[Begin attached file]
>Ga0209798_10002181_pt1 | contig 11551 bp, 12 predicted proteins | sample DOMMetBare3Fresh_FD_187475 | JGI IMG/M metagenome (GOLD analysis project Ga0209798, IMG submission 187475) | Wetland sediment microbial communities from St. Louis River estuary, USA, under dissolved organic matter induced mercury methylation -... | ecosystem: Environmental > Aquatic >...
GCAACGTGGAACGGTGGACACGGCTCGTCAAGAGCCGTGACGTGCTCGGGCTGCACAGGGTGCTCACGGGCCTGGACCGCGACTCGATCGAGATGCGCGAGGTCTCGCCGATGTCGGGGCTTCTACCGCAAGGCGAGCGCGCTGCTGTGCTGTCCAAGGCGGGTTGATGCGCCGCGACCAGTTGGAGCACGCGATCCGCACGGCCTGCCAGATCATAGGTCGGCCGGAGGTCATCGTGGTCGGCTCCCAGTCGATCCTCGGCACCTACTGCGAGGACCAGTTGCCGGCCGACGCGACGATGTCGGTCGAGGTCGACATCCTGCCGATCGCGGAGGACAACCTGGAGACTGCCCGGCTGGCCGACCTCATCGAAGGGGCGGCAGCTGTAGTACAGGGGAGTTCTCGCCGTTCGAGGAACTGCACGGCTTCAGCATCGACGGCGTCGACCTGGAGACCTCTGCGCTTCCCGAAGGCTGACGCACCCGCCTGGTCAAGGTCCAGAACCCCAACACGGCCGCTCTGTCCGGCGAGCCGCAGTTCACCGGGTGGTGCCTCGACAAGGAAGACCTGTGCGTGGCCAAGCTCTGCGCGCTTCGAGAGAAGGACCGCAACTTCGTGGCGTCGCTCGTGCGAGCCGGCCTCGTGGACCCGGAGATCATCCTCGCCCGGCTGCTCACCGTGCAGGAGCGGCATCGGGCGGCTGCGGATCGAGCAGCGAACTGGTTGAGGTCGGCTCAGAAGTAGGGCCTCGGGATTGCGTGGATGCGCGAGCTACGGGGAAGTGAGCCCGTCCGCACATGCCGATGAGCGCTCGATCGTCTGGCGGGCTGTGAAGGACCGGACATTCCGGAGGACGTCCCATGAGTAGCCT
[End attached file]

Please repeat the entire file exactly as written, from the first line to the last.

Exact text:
>Ga0209798_10002181_pt1 | contig 11551 bp, 12 predicted proteins | sample DOMMetBare3Fresh_FD_187475 | JGI IMG/M metagenome (GOLD analysis project Ga0209798, IMG submission 187475) | Wetland sediment microbial communities from St. Louis River estuary, USA, under dissolved organic matter induced mercury methylation -... | ecosystem: Environmental > Aquatic >...
GCAACGTGGAACGGTGGACACGGCTCGTCAAGAGCCGTGACGTGCTCGGGCTGCACAGGGTGCTCACGGGCCTGGACCGCGACTCGATCGAGATGCGCGAGGTCTCGCCGATGTCGGGGCTTCTACCGCAAGGCGAGCGCGCTGCTGTGCTGTCCAAGGCGGGTTGATGCGCCGCGACCAGTTGGAGCACGCGATCCGCACGGCCTGCCAGATCATAGGTCGGCCGGAGGTCATCGTGGTCGGCTCCCAGTCGATCCTCGGCACCTACTGCGAGGACCAGTTGCCGGCCGACGCGACGATGTCGGTCGAGGTCGACATCCTGCCGATCGCGGAGGACAACCTGGAGACTGCCCGGCTGGCCGACCTCATCGAAGGGGCGGCAGCTGTAGTACAGGGGAGTTCTCGCCGTTCGAGGAACTGCACGGCTTCAGCATCGACGGCGTCGACCTGGAGACCTCTGCGCTTCCCGAAGGCTGACGCACCCGCCTGGTCAAGGTCCAGAACCCCAACACGGCCGCTCTGTCCGGCGAGCCGCAGTTCACCGGGTGGTGCCTCGACAAGGAAGACCTGTGCGTGGCCAAGCTCTGCGCGCTTCGAGAGAAGGACCGCAACTTCGTGGCGTCGCTCGTGCGAGCCGGCCTCGTGGACCCGGAGATCATCCTCGCCCGGCTGCTCACCGTGCAGGAGCGGCATCGGGCGGCTGCGGATCGAGCAGCGAACTGGTTGAGGTCGGCTCAGAAGTAGGGCCTCGGGATTGCGTGGATGCGCGAGCTACGGGGAAGTGAGCCCGTCCGCACATGCCGATGAGCGCTCGATCGTCTGGCGGGCTGTGAAGGACCGGACATTCCGGAGGACGTCCCATGAGTAGCCT